Below is a young Vodou initiate in Benin draws strength from embracing the fetish of the divine messenger Legba, who wears a straw skirt like the dancers.HENNING CHRISTOPH /ULLSTEIN BILD/GETTY IMAGES
Papa Legba Appearance
Papa Legba is usually depicted as a old man with a cane, or a young boy. He is sometimes portrayed as a dog or a horse. He is always shown with a cigar, and he is often dressed in red and black.
Papa Legba Symbols
The most important symbol of Papa Legba is the crossroads. This represents his role as the intermediary between the living and the dead. Other symbols associated with Papa Legba include cigars, canes, dogs, and horses.
Papa Legba Offerings
Papa Legba is traditionally offered tobacco, cigars, rum, and food. He is also sometimes given offerings of money or animals.
Papa Legba Rituals
Rituals involving Papa Legba usually involve invoking him at a crossroads. This can be done by lighting a candle and saying a prayer, or by leaving an offering at the crossroads. Papa Legba is also invoked in Voodoo ceremonies, and he is often the first spirit to be called.
Some believe about Papa Legba
1. He usually appears as an old man on a crutch or with his leg bandaged because he was once crippled. Since death cannot die, Papa Legba acts as guardian of cemeteries too.
2. Voodoo practitioners believe that through Papa Legba one can contact their ancestors and spirits of the other world to gain favors from them – such as protection, fertility and prosperity (he has been linked to Santa Claus). Papa Legba is also considered a psychopomp , someone who ushers souls into the afterlife.
3. Papa Legba can tap into knowledge from other realms, and this enables him to tell the future. As such, when approached for divination he is often depicted holding a ouanga bag . Papa Legba’s favorite tool is an axe which symbolizes death and destruction (he uses it during storms).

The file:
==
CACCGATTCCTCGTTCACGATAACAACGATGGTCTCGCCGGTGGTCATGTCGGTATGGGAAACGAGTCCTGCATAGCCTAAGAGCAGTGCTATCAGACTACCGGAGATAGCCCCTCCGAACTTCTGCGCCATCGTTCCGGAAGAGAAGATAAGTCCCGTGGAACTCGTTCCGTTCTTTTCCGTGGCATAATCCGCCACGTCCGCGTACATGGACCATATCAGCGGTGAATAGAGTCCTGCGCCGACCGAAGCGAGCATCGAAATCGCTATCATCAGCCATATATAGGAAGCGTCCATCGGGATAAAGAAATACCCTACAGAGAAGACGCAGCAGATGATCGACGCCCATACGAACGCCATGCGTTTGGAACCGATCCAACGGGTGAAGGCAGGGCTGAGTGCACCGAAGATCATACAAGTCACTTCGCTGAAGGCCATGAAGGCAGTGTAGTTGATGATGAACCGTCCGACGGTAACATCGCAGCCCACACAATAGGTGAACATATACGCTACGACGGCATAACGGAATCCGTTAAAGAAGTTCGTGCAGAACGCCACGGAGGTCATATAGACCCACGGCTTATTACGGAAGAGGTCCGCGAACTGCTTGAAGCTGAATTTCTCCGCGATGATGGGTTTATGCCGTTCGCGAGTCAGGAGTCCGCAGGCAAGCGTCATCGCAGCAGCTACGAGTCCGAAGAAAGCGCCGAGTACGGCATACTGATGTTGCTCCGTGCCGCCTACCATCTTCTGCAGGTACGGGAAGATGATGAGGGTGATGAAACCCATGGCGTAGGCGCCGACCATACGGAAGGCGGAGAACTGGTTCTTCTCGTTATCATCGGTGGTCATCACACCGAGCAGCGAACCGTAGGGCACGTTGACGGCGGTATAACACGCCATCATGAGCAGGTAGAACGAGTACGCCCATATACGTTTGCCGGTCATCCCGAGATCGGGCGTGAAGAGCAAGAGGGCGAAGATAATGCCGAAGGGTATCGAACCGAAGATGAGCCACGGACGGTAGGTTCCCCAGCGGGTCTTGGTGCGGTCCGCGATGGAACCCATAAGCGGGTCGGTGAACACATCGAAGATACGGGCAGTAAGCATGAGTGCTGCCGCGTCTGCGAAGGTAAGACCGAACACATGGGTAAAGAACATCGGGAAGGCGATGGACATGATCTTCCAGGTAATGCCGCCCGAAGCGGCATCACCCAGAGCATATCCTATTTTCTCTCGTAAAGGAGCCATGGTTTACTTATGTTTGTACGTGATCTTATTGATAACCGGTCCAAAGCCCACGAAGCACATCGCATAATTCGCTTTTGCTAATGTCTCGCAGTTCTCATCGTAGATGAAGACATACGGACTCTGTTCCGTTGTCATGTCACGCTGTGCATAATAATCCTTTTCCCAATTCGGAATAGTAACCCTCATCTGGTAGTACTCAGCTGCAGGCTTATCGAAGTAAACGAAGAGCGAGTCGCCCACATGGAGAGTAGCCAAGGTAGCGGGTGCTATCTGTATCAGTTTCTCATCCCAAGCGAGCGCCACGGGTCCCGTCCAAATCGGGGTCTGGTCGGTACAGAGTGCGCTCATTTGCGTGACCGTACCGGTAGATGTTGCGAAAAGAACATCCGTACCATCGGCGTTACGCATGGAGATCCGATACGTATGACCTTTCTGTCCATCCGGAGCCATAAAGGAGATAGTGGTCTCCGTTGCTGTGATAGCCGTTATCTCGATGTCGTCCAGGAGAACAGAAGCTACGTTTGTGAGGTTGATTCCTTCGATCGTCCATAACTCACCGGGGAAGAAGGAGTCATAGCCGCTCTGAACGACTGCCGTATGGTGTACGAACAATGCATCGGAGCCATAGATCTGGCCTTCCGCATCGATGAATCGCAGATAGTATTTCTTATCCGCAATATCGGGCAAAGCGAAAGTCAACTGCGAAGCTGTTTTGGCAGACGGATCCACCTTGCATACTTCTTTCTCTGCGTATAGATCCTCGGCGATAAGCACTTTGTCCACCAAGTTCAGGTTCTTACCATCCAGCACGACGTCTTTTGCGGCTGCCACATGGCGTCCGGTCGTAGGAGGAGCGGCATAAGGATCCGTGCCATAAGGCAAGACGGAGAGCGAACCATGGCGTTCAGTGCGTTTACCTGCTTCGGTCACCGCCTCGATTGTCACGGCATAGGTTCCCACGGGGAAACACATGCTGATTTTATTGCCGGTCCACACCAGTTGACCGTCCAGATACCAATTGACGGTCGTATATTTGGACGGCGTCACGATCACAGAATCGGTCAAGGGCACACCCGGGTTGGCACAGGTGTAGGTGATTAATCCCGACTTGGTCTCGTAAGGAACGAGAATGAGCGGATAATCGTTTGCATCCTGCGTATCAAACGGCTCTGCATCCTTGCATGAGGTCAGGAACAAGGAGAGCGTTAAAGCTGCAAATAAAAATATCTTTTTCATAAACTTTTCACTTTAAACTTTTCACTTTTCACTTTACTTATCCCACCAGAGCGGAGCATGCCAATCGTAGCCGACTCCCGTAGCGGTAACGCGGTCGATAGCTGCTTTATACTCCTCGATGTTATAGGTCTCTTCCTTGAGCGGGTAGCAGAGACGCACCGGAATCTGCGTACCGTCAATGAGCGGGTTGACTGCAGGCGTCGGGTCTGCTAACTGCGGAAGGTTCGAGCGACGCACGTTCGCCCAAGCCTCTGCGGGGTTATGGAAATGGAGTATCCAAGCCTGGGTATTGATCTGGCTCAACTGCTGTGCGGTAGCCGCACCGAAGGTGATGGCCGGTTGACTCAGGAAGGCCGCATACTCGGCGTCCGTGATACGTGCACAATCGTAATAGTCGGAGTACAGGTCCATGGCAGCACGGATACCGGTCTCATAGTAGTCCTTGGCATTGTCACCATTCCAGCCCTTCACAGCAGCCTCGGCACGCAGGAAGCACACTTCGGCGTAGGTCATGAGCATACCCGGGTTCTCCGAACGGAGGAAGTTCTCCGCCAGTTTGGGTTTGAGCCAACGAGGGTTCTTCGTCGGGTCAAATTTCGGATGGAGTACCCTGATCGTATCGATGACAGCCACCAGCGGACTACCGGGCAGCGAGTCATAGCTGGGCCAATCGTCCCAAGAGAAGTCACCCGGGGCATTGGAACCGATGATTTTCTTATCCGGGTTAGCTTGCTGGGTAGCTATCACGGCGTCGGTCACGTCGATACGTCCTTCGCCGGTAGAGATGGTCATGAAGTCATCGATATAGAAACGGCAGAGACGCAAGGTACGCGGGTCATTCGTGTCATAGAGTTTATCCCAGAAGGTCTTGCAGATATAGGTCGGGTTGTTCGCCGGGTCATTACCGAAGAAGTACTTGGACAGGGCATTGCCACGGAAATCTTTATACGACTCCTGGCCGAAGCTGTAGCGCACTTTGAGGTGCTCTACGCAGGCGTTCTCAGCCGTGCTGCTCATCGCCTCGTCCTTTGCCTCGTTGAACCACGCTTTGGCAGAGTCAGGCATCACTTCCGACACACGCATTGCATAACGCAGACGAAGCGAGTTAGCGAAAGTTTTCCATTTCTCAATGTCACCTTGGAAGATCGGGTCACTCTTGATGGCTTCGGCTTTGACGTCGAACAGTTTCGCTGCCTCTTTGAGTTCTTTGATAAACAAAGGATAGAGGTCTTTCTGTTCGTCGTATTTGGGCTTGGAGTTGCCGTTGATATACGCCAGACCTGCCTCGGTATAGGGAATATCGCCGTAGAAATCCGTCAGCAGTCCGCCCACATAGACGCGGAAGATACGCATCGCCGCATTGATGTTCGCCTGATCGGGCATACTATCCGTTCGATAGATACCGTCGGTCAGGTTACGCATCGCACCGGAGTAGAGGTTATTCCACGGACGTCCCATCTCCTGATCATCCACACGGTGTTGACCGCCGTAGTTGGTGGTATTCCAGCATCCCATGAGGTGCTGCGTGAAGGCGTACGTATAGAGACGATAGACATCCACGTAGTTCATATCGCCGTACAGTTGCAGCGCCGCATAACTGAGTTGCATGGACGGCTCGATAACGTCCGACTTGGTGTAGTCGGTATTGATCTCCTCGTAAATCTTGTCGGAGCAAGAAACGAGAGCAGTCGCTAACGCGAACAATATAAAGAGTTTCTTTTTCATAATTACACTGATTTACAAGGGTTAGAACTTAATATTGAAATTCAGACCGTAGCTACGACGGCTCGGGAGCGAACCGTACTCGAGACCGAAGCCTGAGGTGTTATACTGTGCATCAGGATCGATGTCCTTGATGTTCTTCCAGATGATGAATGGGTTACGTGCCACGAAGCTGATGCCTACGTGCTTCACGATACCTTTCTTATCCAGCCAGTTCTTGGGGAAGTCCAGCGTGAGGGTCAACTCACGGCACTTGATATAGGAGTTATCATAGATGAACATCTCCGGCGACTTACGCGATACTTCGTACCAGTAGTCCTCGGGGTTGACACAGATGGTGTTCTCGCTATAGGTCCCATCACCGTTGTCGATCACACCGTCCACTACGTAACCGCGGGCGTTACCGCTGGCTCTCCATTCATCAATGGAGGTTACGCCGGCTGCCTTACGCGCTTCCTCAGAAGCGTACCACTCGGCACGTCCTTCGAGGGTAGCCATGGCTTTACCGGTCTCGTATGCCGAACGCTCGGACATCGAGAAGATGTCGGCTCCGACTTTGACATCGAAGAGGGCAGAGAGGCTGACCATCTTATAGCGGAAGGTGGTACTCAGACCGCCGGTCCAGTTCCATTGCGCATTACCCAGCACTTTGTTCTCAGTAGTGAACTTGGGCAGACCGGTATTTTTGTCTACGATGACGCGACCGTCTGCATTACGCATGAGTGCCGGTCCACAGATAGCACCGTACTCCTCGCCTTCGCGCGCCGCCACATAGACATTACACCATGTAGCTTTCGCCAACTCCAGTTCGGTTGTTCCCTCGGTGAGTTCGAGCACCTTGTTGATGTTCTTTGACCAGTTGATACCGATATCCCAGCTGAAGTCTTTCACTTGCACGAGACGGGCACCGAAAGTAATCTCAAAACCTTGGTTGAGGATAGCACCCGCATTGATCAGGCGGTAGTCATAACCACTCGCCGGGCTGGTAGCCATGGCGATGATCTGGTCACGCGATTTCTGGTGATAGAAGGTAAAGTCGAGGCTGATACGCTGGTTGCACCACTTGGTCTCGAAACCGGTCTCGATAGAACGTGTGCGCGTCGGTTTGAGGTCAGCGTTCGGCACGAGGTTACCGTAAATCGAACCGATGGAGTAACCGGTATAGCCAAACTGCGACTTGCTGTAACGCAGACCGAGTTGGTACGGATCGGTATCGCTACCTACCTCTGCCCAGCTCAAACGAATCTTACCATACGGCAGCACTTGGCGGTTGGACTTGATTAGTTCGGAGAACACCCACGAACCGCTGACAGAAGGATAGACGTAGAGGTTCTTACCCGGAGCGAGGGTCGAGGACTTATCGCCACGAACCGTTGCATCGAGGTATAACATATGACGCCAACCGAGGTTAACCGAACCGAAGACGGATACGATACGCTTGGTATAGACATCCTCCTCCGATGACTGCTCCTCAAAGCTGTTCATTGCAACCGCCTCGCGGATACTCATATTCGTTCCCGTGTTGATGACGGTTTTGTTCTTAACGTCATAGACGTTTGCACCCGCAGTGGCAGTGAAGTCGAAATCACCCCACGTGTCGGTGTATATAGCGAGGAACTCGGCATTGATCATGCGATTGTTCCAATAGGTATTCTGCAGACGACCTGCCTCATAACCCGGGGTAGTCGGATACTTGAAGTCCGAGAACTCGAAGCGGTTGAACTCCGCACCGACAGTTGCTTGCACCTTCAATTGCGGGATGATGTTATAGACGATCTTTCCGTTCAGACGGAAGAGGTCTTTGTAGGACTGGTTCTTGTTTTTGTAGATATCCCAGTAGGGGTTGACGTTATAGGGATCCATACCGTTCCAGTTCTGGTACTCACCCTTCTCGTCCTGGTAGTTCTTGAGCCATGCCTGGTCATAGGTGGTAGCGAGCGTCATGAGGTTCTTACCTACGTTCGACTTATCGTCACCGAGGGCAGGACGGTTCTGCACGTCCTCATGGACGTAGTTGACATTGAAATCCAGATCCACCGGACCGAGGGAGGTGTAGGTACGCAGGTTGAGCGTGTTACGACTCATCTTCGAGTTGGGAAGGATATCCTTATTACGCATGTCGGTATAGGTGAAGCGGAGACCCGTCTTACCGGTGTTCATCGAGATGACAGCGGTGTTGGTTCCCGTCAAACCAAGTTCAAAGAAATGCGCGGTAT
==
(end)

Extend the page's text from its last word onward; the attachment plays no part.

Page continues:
4. Papa Legba presides over cemeteries and appears with a machete or hammer in hand. He wears large rings on his fingers that jingle when he walks and traditional images of Papa Legba show him wearing a black hat, smoking a cigar and carrying his cane.
5. Papa Legba is always shown with one foot in the grave, one at the door of his house, and accompanied by a black dog. Papa Legba is usually paired with Maman Brigitte , his female counterpart.
6. Papa Legba can appear as either an old man on crutches or as an invisible spirit who strikes people dumb (the dumbness is said to last until Papa Legba grants them their voice).
7. Papa Legba’s number is 5, which symbolizes change and upheaval – on this basis some voodoo practitioners believe that Papa Legba can grant or prevent divorces . Some Haitian families hang up coral rocks outside of their homes in order to keep Papa Legba content with their family matters – so he doesn’t curse them through magic spells.
8. Papa Legba is also called Papa Lebga , Papa Légbá , Papa Lebgaw and Papa Ligba. His equivalent in Louisiana Voodoo is Papa Guédé .